How to input notes and rests wherever I want?

Hello, everyone
I was using Cakewalk 9.0, about 20 years ago.
Cakewalk was so easy to write notes and rests wherever I want
I can input any notes of any length to wherever I want on the staff
and even creating harmony (chord) was easy.
I c an create any chord of even more than 4 polyphonies.

But nowadays, Finale, MuseScore, Sibelius, Dorico do not offer such easy interfaces.
It is complicated if I want to add some note of specified length to some place in the staff.

That is, I want to input any note of some specified length to any place in the staff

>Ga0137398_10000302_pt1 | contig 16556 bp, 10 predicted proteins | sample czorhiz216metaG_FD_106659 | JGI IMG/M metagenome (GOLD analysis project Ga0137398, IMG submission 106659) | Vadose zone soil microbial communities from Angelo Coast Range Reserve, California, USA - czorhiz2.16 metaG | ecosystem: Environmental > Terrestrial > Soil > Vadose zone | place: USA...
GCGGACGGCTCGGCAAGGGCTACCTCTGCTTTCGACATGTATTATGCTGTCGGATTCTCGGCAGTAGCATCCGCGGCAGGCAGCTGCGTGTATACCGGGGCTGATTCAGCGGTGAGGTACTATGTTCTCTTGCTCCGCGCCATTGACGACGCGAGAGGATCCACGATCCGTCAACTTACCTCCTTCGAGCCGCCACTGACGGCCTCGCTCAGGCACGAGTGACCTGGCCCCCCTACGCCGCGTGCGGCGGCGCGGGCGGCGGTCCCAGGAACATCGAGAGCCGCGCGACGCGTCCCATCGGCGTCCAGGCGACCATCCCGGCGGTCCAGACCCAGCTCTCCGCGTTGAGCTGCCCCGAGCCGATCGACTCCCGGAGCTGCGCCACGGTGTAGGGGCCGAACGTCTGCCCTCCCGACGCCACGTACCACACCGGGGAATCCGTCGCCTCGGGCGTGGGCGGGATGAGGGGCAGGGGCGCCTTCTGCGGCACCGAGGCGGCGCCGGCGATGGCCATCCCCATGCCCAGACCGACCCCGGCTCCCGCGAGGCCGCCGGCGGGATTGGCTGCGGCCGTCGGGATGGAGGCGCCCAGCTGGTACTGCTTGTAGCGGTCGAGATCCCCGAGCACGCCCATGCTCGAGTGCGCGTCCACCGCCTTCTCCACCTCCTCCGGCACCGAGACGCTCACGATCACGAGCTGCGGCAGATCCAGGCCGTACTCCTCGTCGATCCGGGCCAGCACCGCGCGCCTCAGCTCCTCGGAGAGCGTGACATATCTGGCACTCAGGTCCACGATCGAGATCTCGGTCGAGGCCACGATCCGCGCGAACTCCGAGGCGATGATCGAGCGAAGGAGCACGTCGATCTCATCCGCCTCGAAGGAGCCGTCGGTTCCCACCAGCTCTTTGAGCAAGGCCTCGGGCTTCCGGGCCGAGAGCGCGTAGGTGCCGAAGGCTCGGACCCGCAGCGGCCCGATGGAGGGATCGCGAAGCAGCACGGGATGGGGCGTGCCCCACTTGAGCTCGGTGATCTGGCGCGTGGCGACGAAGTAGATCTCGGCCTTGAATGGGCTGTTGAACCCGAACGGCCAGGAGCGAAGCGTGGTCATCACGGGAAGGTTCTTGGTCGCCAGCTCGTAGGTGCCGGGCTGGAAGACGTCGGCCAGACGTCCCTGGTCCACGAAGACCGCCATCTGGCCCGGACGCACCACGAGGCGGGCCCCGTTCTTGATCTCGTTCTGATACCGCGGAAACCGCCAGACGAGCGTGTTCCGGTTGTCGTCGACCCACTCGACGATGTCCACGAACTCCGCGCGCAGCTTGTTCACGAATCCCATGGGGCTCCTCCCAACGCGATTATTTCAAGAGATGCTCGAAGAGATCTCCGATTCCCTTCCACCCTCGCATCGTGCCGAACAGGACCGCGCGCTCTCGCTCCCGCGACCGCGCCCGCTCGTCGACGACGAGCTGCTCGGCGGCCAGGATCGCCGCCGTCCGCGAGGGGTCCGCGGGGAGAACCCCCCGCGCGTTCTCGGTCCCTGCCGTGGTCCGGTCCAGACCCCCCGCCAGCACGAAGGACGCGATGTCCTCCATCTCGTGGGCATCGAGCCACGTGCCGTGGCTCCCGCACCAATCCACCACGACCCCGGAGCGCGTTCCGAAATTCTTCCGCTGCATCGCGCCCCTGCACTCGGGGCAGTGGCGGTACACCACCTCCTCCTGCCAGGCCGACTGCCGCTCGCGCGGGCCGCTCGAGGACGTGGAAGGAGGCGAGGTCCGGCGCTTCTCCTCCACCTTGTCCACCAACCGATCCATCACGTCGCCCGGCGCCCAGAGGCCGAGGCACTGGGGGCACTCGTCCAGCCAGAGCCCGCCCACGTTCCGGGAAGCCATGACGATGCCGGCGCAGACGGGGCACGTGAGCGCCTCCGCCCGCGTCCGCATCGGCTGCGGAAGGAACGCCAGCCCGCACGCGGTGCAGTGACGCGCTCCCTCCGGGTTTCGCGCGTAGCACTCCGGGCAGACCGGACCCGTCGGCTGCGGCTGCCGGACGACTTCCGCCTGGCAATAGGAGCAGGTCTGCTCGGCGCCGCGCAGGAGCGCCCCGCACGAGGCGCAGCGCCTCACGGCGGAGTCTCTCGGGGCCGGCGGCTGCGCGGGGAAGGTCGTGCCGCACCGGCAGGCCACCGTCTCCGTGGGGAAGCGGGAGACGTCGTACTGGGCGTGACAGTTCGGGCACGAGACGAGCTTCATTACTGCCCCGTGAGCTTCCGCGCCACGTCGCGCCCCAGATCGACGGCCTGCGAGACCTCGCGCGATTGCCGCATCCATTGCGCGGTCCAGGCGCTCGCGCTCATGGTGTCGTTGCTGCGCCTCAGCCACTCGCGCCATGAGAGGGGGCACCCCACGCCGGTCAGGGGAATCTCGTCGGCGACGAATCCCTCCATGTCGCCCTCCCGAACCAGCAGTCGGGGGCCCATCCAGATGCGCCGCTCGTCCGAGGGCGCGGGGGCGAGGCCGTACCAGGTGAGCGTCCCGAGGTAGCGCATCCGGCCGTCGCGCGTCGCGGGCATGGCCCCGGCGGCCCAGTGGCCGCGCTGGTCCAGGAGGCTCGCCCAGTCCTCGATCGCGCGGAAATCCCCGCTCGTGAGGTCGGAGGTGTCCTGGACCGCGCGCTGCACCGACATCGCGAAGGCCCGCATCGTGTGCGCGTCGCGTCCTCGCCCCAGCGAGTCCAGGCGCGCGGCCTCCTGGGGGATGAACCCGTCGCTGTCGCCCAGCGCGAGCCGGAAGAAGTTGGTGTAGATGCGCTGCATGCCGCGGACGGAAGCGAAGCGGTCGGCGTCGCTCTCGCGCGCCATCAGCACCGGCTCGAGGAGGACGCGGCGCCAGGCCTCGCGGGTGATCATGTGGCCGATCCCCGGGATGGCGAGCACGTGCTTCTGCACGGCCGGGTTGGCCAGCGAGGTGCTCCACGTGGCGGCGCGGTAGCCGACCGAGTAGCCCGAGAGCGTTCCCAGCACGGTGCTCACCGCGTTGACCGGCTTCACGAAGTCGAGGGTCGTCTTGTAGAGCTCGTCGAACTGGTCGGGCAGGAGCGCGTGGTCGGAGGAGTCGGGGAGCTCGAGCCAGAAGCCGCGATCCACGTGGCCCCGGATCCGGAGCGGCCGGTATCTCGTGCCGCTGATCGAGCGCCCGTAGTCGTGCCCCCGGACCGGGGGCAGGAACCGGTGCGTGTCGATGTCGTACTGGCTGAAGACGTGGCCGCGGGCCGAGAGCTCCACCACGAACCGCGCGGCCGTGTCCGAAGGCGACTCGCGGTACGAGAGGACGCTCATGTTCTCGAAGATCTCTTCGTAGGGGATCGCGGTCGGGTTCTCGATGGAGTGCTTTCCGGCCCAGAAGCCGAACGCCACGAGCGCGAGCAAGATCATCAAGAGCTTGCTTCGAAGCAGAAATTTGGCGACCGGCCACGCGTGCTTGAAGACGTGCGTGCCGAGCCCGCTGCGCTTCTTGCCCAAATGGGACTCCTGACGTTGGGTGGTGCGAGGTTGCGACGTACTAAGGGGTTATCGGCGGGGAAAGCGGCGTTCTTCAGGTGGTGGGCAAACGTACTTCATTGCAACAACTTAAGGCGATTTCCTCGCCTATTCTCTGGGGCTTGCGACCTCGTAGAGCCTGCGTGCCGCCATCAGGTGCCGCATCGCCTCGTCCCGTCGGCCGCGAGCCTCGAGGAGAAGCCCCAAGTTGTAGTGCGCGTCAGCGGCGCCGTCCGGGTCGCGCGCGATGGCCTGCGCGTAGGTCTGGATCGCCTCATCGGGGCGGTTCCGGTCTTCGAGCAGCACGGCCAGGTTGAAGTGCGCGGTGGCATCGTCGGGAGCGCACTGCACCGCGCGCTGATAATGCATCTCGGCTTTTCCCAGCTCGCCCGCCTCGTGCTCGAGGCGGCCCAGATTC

and want to create any chord or any harmony with more than 3 notes together

May I ask
What is the easiest way to learn such skills in Dorico???

I wanted to buy Dorico Pro 4, but I found even Dorico is not so easy to learn, like othe SW’s.

Please help me and I will appreciate if you can help me or introduce a nice youtube video or documents explaining about these.

Thank you and have a nice day

Hi Morphism, welcome to the Dorico Forum.

A good place to start is to sit down with a nice cup of tea (or several in fact) and work diligently through the Dorico First Steps Guide

Then, head over to YouTube and subscribe to the Dorico channel for some really excellent tutorials covering all manner of things

Also, this is excellent too

There’s no shortage of materials to get you on your way. Good luck!

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Dear Robert:

Thank you for your prompt help and kindness.
I found Dorico is not so easy as Calkewalk 9.0 did long time ago.
I want to use Calkewalk-like scorewriter.